Skip to the content


Economic uncertainty shakes stock market stability



In the recent economic and political climate, with gloom, doom and downturns trumpeted from every corner, investors were edgy and the stock market shivered. But what is the current reality in the global markets, and should we adopt a more optimistic outlook? Read on for the latest economic updates.


US and China trade war wages on

The United States and China – who generated $660 billion in trade between them in 2018 – are fighting a trade war that’s having a harmful economic impact worldwide.

The feud began as a tariff dispute, with each country raising tariffs in response to retaliatory hikes from the other, but soon infected other areas as well. A year on, with no clear resolution in sight, investors and analysts are increasingly pessimistic. Despite several rounds of negotiations, a breakthrough appears to remain elusive.

There has been some recent movement on both sides of the dispute, with China excluding some US products from additional tariffs, and the Trump administration also agreeing to halt further hikes.

Companies and investors fear that the situation will only get worse and are reducing their investments.

A Chinese delegation is set to meet with Trump administration officials to prepare for high-level talks in October.  


Brexit: dead or alive?

On September 19, the pound rose against the dollar and euro in response to comments made by Jean-Claude Juncker to Sky News that a no deal Brexit would be “catastrophic” and after “rather a positive meeting” with Boris Johnson, “we can have a deal”.

This was the highest level for the pound since July 19, when Boris Johnson had just become prime minister. The pound was bolstered further after a series of defeats for Mr Johnson in Parliament against his no deal plans.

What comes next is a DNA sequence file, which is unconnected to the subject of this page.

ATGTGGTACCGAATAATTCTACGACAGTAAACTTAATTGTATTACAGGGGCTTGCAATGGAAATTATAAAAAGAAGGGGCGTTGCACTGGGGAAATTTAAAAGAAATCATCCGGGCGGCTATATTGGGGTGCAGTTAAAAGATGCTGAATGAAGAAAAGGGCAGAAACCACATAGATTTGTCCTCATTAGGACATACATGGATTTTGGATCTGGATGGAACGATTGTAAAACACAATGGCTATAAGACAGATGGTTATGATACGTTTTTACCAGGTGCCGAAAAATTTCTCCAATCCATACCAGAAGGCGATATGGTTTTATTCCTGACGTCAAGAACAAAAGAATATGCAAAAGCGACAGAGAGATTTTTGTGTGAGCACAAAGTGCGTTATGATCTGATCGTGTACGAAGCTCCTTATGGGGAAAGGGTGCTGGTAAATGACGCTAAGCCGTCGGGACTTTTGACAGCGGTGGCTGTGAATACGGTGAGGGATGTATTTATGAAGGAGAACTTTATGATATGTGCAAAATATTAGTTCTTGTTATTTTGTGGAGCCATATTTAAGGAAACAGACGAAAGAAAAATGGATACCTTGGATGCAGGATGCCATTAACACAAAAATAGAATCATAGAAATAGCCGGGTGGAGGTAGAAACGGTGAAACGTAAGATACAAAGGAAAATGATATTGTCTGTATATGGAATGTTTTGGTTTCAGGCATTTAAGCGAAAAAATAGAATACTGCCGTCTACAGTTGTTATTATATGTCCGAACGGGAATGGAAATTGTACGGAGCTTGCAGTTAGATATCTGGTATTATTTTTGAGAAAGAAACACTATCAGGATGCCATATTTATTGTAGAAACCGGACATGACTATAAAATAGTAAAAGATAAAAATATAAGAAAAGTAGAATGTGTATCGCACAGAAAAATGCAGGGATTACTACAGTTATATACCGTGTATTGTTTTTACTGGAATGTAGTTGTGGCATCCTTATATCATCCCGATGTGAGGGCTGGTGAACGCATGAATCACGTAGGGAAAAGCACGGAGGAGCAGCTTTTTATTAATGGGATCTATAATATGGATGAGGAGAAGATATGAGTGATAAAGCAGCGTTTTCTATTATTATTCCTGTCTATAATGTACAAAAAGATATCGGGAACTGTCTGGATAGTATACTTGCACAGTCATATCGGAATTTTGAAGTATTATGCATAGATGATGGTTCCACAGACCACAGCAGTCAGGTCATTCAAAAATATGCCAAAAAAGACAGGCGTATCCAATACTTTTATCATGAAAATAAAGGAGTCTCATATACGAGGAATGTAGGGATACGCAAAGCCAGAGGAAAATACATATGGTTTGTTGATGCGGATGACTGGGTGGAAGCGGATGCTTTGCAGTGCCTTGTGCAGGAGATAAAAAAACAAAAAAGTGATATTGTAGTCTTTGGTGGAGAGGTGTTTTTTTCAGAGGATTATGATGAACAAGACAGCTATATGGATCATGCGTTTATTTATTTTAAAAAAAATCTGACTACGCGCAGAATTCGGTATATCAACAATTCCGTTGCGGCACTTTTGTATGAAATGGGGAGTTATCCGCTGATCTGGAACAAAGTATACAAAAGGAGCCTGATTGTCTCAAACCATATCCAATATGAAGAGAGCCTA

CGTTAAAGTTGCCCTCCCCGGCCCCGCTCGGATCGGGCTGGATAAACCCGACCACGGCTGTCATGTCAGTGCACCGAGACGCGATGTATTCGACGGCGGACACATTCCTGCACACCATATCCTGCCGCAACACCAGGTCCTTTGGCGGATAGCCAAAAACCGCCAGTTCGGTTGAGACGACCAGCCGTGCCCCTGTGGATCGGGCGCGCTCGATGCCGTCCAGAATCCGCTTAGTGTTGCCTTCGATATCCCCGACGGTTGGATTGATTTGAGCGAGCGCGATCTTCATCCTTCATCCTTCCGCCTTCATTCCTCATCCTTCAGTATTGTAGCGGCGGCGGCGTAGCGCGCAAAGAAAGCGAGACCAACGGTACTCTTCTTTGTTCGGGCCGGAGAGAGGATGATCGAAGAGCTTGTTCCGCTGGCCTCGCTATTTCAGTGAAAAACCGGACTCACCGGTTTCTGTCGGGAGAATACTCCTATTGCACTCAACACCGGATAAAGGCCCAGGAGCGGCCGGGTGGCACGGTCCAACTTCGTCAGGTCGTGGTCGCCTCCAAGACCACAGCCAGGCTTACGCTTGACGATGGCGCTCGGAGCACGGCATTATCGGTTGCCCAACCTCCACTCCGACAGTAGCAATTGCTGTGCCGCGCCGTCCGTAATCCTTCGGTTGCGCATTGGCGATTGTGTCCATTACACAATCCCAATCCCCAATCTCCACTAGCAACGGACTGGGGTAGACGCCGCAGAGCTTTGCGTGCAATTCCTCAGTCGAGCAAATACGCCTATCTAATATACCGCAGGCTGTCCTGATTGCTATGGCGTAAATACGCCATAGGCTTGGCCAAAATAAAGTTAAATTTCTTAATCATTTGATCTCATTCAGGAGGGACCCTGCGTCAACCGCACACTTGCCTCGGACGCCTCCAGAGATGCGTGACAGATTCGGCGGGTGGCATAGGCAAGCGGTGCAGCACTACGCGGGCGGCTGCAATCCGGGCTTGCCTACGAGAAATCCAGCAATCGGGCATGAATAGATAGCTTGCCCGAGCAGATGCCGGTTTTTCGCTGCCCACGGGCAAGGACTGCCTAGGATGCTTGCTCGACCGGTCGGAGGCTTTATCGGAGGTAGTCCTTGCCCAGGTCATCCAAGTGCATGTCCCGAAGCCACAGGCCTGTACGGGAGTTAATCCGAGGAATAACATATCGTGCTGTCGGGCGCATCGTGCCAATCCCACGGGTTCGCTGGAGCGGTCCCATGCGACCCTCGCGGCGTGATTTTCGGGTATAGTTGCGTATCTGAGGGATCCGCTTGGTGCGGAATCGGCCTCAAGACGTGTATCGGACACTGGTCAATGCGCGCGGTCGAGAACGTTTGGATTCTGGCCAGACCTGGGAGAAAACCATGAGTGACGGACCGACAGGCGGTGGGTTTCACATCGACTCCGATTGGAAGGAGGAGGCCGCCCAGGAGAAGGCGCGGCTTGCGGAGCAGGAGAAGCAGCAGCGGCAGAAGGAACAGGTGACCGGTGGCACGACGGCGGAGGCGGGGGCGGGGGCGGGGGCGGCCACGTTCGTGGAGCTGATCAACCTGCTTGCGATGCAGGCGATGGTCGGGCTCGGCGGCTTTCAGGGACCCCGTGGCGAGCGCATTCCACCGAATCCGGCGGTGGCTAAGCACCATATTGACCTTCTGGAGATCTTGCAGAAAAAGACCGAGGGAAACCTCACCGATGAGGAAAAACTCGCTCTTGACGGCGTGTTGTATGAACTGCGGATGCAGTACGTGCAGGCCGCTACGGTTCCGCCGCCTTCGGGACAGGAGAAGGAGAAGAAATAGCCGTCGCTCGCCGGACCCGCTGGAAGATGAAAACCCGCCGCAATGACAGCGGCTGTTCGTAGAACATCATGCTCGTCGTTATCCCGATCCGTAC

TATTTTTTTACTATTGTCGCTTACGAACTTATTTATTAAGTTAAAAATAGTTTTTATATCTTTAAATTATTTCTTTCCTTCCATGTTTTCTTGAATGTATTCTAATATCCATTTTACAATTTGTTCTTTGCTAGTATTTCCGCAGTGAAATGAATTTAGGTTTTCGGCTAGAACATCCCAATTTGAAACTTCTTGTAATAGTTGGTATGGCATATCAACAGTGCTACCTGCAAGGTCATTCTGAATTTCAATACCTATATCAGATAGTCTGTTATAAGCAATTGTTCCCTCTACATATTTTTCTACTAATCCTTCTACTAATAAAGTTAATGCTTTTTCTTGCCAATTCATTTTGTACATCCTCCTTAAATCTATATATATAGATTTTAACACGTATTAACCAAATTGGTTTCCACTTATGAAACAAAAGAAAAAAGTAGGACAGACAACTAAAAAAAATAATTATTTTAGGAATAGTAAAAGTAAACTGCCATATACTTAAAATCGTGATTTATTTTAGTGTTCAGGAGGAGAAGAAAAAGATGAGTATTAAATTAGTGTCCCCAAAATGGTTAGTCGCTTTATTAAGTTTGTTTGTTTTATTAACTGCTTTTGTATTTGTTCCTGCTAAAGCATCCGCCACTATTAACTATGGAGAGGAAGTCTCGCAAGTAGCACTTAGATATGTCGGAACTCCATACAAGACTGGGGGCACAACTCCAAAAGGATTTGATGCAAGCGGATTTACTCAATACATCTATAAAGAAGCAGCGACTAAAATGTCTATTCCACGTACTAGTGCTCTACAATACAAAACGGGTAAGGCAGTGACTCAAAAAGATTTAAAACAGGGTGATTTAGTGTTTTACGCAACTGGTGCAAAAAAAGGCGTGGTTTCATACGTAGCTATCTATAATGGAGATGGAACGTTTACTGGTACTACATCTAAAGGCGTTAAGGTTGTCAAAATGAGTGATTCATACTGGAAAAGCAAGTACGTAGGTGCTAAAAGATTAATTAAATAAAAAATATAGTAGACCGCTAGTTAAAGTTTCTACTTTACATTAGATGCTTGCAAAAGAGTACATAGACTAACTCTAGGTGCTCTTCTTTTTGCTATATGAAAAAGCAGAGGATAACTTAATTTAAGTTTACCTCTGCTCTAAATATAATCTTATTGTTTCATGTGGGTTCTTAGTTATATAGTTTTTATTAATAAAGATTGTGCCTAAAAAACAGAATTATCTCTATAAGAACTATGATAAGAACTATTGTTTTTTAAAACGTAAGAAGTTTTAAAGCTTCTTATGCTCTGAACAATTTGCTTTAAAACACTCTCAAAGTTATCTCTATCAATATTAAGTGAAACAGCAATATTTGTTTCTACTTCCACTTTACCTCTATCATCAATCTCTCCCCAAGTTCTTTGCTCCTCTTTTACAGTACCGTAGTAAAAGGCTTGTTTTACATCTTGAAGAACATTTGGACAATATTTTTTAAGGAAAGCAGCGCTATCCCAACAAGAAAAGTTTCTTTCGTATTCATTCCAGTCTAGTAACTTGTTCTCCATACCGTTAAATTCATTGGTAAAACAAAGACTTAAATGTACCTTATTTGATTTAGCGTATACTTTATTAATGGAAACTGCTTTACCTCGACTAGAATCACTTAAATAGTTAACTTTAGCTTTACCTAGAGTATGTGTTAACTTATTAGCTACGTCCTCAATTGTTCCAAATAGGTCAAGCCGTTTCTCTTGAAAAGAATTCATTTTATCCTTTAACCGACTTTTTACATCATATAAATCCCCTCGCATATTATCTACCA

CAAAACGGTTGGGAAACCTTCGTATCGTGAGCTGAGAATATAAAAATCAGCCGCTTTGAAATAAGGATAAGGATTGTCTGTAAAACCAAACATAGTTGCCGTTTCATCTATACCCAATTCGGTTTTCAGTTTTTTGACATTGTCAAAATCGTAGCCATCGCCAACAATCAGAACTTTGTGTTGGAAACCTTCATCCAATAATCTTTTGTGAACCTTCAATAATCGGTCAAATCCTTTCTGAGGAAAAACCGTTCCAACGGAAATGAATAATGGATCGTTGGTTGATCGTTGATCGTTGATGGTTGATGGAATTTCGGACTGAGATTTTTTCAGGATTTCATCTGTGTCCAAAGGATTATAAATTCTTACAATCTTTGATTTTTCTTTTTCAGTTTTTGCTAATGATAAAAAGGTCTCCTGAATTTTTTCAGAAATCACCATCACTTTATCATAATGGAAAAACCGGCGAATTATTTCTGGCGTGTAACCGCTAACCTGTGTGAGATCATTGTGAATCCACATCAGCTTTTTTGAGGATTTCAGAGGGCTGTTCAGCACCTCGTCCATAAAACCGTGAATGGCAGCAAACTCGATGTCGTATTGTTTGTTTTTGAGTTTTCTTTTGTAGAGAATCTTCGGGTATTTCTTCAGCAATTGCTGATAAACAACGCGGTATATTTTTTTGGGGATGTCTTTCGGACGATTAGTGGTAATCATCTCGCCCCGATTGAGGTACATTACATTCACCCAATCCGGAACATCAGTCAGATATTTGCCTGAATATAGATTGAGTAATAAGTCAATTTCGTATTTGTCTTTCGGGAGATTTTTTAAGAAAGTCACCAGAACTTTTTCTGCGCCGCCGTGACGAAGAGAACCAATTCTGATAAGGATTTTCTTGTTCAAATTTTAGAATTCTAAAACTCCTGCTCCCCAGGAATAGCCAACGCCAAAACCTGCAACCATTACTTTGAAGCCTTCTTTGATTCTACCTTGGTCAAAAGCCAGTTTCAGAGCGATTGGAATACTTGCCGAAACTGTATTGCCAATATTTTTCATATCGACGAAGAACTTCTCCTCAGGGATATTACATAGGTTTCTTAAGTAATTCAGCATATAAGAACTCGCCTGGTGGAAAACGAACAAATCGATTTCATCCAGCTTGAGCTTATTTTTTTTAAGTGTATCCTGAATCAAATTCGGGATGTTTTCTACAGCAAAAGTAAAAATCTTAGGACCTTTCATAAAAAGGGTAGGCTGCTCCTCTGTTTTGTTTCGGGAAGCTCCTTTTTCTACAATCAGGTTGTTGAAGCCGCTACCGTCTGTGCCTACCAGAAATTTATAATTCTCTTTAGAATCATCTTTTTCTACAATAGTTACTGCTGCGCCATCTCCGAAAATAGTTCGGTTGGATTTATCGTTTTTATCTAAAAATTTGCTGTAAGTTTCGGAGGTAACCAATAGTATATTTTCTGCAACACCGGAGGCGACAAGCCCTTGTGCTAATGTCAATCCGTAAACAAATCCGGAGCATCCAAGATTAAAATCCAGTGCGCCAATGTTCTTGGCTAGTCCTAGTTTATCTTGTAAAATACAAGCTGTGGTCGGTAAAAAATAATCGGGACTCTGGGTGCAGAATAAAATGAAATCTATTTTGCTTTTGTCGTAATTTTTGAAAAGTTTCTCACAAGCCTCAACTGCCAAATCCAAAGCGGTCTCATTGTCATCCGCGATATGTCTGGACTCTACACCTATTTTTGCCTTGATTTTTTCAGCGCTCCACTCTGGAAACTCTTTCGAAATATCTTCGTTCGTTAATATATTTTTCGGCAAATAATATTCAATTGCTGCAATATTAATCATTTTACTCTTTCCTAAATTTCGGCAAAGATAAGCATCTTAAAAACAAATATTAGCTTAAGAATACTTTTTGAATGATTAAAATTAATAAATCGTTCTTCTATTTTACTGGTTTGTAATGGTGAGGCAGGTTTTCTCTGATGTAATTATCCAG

However, a subsequent discussion with the prime minister of Luxembourg, Xavier Bettel, turned hostile, with Bettel telling the assembled press and vocal protesters that Johnson had no concrete proposals for replacing the Irish backstop, and EU leaders are not responsible “for the mess [the UK and EU] are in at the moment”. 

Ahead of key meetings at the UN summit in New York, Johnson seemed pessimistic, too, saying: “I would caution you all not to think this is going to be the moment … we will be pushing ahead, but there is still work to be done.”  The meetings were promptly cancelled when the UK Supreme Court ruled that his suspension of Parliament (called ‘proroguing’) was unlawful and Johnson had to make a speedy return to London as both houses reconvened.

The prime minister seemed more confident speaking to Andrew Marr on the first day of the Conservative Party Conference this week, claiming that Britain can still leave the EU on 31 October in defiance of the Benn Act, which was passed to prevent a no-deal Brexit by forcing Johnson to ask for an extension.

Clem Chambers, voted Journalist of the Year in the Business Market Commentary category in the 2018 State Street UK Institutional Press Awards, declared on that “the UK stock market is increasingly telling us Brexit is dead”.